I was working for the Israeli music television, in an office, from 9 to 7. I was really bored and I realised that there is something I need to do in my life, that I need a change. I went to London for a holiday and really liked it so I decided to move there. I applied for studies and was accepted, but it wasn’t documentary filmmaking. However, my friend took the documentary filmmaking course and I went to some of the classes and really liked it, so I switched.

Working to pay the rent at the reception of an ultra-Orthodox Jewish hotel in North London, you decided to make your debut film, My Kosher Shifts. How was that experience like?

I love to talk so I was just talking with these people, and I had never before had any communication with ultra-orthodox Jewish people. I found myself talking with them so openly and they opened up to me, and I decided to make my final film about my conversations with them. I was very cautious when directing, I didn’t want to change the way it is.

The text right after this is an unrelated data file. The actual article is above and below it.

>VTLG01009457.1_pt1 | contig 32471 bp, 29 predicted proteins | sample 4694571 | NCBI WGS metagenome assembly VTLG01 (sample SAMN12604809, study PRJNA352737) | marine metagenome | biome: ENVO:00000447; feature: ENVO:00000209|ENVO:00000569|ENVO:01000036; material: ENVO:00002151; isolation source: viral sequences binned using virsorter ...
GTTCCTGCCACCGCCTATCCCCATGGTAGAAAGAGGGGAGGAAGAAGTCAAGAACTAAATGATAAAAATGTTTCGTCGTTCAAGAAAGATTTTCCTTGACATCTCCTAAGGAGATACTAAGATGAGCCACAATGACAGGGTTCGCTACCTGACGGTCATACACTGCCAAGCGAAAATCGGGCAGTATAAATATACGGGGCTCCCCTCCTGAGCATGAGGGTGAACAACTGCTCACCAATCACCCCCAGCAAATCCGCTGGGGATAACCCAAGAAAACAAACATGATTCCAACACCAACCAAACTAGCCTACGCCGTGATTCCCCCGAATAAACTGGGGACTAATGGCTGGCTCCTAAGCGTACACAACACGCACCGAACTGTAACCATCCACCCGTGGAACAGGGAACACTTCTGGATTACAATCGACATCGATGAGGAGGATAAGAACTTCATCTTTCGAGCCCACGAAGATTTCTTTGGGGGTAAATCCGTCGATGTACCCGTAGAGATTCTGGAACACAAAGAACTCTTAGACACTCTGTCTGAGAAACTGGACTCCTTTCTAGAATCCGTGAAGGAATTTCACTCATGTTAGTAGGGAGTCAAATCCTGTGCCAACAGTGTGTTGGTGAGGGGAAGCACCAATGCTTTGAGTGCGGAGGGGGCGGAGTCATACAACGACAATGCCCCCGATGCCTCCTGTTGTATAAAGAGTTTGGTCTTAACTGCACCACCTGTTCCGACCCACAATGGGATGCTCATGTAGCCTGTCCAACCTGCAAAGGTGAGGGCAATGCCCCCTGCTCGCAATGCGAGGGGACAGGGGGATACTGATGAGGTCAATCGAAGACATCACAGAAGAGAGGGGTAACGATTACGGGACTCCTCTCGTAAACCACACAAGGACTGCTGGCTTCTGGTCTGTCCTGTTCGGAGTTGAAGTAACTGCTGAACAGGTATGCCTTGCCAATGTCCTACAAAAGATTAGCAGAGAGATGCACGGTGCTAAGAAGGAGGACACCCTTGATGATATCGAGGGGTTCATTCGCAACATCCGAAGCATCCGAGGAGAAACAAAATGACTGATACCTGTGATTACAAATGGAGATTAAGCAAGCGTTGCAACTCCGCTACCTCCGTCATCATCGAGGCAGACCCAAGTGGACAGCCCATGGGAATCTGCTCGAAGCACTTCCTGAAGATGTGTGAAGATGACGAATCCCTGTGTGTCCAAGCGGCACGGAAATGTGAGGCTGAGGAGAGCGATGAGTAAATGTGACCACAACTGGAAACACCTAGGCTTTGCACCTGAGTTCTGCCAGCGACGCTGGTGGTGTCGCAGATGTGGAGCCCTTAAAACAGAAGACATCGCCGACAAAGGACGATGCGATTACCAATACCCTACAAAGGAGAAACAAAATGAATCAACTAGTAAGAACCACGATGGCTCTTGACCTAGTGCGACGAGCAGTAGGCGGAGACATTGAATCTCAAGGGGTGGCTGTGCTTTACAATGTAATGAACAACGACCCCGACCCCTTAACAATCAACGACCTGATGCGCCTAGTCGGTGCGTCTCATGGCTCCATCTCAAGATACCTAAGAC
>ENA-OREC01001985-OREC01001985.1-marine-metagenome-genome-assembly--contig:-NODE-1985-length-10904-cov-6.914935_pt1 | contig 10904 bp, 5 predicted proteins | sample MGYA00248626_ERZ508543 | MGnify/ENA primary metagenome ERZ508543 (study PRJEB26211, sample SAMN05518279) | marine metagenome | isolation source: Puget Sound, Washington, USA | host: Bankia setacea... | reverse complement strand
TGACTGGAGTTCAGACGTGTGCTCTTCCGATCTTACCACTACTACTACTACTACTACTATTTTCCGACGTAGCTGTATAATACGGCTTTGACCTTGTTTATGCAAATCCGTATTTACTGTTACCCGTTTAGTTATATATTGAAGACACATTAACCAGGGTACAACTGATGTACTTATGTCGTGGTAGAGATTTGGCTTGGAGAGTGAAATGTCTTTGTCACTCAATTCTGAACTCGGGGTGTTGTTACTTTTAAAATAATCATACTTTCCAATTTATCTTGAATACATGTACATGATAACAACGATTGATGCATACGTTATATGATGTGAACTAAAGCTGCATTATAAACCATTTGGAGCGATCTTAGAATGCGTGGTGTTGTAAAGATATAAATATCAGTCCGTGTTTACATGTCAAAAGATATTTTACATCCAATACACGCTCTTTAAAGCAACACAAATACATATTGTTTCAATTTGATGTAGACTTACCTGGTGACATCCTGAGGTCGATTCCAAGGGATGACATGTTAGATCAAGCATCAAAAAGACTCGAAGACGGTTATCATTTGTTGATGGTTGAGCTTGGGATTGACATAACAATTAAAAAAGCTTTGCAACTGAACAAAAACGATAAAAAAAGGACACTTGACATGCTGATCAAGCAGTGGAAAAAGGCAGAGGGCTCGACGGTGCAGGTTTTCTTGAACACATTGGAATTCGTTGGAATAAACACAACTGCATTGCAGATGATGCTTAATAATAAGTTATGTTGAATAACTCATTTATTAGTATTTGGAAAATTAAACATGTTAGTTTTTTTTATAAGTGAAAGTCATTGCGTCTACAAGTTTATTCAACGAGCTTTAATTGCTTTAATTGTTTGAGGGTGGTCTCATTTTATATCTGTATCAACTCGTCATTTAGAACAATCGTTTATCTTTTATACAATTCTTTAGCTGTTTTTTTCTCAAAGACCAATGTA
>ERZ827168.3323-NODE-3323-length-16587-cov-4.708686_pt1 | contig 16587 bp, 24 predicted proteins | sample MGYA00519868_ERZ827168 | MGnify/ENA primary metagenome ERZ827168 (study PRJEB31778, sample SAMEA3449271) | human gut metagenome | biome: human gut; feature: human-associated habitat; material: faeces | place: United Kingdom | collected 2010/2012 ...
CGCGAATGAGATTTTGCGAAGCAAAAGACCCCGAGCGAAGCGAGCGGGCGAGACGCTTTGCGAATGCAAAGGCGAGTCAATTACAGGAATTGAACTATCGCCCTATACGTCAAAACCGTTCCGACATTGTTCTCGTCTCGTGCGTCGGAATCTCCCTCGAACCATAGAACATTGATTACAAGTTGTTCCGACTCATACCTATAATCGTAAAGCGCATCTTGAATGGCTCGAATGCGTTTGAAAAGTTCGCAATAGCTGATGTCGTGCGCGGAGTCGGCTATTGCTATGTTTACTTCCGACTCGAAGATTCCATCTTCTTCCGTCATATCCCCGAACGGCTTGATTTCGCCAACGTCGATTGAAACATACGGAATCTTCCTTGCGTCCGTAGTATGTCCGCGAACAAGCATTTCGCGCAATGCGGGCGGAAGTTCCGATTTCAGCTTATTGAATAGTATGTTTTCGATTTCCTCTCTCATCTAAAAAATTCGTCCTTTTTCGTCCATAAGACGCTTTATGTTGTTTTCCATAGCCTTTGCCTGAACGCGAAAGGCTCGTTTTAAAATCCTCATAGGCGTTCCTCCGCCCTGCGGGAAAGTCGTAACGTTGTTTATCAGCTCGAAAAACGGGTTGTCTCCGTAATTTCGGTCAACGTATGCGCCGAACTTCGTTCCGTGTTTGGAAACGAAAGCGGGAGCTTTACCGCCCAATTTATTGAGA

I thought that bringing people to do camera and sound and all of that would ruin the atmosphere, the natural flow of things. So I just decided to leave the camera filming and communicate normaly. So, with that film, the technique of “abandoned camera” developed and I continue working that way.

The technique of “abandoned camera” functions very well in your films, and you mainly film in closed communities, communities you don’t know well. How does it work, tell me more about it?